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Herb Rothman, the bridge's chief design engineer, discounts that scenario. "This bridge will be very well suited to a high seismic area," says Rothman, 79, whose professional credits include having been project engineer during construction of New York's Verrazano-Narrows Bridge in the 1960s. "As far as we're concerned, the bridge has ideal earthquake characteristics, and meets all the standards that the state mandated for it."
Although a few smaller self-anchoring spans using two towers have been built in the last 20 years, including one in Japan and another in South Korea, the Bay Bridge crossing will be by far the world's longest self-anchored structure borne by a single tower. As a result, Astaneh notes, there are no seismic performance data available for this type of bridge. "If they build this bridge and the Hayward fault ruptures, there is a high probability that the resulting earthquake would severely damage the bridge, and possibly cause a partial or catastrophic failure of the main span," he says.
Astaneh shared his concerns with MTC officials before the advisory panel approved the design in 1998. He did so again in 1999 after then-San Francisco Mayor Willie Brown, with help from the Navy, succeeded in delaying final state and federal approvals following a brouhaha over the span's alignment across Yerba Buena Island property owned by the Navy. (The federal land has since been turned over to the city of San Francisco.) Alarmed that little was happening to replace the unsafe existing bridge more than a decade after the Loma Prieta quake, the Clinton administration intervened in 2000 to help settle the dispute.
After hearing a lengthy presentation from Astaneh in 1999, Brown held a news conference the next day to announce his opposition to the single-tower design, saying he was convinced it was unsafe. Although critics accused him of posturing, suggesting that Brown's agenda was to torpedo any design that might interfere with plans by politically connected friends to develop part of Yerba Buena Island, the mayor never recanted his safety concerns.
With a boost from Brown, Astaneh was dispatched to Washington, D.C., where he gained an audience with Clinton administration staffers including a high-level assistant to then-Transportation Secretary Rodney Slater. With Brown and the Navy resisting the self-anchored design on one side, and Caltrans, the MTC, and Gov. Davis pushing for the bridge project to move forward on the other, the U.S. Army Corps of Engineers was called in to study the issue.
Although the Army engineers gave their seal of approval to the bridge design, a voluminous Corps report issued in October 2000 can hardly be classified as a ringing endorsement. About the best the engineers could say about the seismic concerns Astaneh had raised was that "the design team is moving along a path to design a bridge that meets the seismic performance criteria" established by the MTC.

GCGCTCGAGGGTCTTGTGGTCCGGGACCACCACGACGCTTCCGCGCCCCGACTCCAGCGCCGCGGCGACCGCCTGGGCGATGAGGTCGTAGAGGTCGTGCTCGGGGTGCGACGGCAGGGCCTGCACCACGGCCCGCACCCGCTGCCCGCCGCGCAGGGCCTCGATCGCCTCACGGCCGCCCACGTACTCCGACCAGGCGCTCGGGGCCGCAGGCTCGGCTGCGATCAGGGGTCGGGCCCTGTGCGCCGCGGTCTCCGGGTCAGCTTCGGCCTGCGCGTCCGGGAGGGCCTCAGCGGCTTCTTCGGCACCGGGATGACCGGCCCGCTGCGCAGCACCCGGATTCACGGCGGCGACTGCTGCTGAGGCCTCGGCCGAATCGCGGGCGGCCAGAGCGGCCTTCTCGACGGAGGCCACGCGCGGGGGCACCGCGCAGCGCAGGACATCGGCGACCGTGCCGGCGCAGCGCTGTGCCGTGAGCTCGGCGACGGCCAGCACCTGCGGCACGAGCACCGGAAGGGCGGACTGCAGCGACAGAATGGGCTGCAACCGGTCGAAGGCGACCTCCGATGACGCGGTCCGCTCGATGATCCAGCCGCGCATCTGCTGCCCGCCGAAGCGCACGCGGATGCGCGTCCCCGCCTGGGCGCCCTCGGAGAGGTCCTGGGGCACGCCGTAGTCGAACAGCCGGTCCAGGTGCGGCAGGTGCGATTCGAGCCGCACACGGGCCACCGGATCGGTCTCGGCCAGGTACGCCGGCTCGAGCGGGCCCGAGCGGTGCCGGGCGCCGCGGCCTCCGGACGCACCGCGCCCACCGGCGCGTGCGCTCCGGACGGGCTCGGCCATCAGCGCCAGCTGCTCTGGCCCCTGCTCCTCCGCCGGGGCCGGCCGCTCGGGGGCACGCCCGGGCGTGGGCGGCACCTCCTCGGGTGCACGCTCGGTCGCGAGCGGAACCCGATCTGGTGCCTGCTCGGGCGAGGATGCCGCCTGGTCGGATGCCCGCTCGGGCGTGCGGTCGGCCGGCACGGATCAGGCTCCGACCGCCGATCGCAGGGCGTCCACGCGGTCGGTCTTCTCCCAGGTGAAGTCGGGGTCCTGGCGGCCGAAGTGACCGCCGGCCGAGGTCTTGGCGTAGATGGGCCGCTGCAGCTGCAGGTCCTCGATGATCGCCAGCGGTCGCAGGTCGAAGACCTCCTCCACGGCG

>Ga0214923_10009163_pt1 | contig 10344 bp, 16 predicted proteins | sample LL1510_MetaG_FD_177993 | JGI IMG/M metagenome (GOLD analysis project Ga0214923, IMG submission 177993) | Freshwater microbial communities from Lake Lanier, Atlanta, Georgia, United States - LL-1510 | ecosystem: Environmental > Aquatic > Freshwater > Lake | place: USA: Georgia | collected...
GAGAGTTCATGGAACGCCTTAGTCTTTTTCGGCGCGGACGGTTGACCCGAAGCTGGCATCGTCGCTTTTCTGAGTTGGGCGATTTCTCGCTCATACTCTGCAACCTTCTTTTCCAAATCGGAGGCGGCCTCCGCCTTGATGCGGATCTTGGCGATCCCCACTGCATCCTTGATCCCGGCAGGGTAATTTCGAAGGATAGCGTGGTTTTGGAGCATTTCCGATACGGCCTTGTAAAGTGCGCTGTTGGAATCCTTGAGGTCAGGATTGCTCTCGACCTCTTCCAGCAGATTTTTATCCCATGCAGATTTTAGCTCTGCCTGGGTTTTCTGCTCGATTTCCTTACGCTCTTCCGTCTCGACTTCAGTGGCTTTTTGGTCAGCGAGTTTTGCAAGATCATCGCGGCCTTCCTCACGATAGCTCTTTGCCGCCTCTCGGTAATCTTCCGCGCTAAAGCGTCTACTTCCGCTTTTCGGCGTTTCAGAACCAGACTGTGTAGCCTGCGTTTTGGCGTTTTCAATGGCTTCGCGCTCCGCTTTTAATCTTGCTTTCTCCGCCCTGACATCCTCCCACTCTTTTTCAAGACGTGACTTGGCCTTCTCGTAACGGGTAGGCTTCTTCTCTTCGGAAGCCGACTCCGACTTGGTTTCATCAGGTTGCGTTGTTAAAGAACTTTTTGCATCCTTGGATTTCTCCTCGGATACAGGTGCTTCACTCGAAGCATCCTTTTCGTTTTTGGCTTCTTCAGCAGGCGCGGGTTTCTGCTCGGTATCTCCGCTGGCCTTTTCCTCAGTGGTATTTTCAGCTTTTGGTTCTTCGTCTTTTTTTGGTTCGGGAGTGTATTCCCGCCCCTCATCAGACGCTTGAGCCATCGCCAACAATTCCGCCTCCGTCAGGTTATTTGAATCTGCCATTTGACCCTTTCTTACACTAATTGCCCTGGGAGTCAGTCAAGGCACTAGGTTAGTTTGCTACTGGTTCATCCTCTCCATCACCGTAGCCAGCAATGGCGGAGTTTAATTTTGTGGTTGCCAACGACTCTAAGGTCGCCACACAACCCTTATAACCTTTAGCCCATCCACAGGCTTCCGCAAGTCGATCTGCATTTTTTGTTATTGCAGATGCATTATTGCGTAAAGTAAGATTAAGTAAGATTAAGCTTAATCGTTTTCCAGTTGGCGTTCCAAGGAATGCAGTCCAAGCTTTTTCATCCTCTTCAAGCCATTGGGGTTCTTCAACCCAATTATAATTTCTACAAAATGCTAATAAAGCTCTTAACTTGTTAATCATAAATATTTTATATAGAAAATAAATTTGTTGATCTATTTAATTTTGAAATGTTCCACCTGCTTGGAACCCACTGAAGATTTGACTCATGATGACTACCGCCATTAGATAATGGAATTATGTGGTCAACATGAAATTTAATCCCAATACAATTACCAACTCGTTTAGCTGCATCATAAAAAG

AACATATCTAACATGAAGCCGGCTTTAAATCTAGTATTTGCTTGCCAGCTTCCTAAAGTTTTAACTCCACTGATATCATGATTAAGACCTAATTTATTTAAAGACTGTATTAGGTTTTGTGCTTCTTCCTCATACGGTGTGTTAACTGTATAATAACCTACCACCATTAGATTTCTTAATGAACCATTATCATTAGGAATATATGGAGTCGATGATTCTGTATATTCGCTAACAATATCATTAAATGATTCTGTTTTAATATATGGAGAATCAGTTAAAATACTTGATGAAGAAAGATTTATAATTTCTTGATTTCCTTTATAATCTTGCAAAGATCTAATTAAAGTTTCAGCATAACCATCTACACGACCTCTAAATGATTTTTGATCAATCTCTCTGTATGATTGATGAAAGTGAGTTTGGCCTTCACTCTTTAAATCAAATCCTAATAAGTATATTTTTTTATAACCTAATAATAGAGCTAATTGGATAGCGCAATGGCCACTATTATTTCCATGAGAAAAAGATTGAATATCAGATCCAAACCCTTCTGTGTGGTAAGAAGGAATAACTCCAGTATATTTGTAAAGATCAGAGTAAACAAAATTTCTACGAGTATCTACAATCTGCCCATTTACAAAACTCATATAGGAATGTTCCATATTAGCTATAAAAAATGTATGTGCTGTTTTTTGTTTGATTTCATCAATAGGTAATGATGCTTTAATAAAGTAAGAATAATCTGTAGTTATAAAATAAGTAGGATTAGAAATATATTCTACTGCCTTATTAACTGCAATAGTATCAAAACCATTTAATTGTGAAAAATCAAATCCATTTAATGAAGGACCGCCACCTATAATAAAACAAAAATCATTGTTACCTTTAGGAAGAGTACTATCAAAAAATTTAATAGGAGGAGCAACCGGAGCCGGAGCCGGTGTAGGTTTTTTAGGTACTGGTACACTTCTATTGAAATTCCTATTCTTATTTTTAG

The Army Corps concluded that the bridge was not designed for a "maximum credible earthquake," or MCE, along either of the two nearby fault lines. An MCE denotes the most severe ground motion considered possible at a given location. Scientists say the San Andreas fault, which runs beneath the peninsula on which San Francisco rests, is capable of producing an MCE of 8.0 on the Richter scale, and that the Hayward fault, which passes beneath the Oakland hills within five miles of the bridge, could produce a 7.25 shaker. By comparison, the Loma Prieta quake, which, among other things, collapsed the Cypress Freeway in West Oakland, killing 42 people, and killed another person on the Bay Bridge, measured 7.1. But its epicenter was 60 miles south of the bridge; experts say damage to the span would have been worse had the epicenter been closer.
Caltrans and the new Bay Bridge's designers say their plan incorporates the highest seismic safeguards. But they based their calculations on a different model, called the "safety evaluation earthquake." SEE places more emphasis on the probability of a major quake occurring during the bridge's anticipated 150-year life span.
The Army engineers didn't take a position on which is the better approach. Neither did they pass judgment on the self-anchored bridge's seismic characteristics compared to other designs.
"On a scale of A to F weighing seismic safety reliability and cost efficiency, where A is the best system and F is unacceptable, how would you rate the standard anchored suspension bridge and the proposed self-anchored, asymmetric single tower, pile-supported East Span replacement?" reads a question posed in an appendix to the Army Corps report. The engineers' response: "The rating requested in this question is outside the current scope of work."
The MTC board voted 11-1 in favor of the self-anchored design recommended by its advisory panel. Then-Oakland Mayor Elihu Harris was the lone dissenter, at the time citing cost and aesthetics as his primary objections. His successor, Jerry Brown, took a similar position. Looking back, Harris now says, "I think [the MTC] was too eager to get on with it. And it was too dismissive of Astaneh."
Although his expertise remains highly sought-after by others, Astaneh says he has paid a price as the bridge's chief naysayer.
After he spoke out, Caltrans halted payments on a $500,000 grant to the university's engineering department for work being done under Astaneh's supervision. "Caltrans is not good at tolerating dissent," he says. Caltrans denies any retaliation, saying budget cuts forced it to scale back spending for academic research.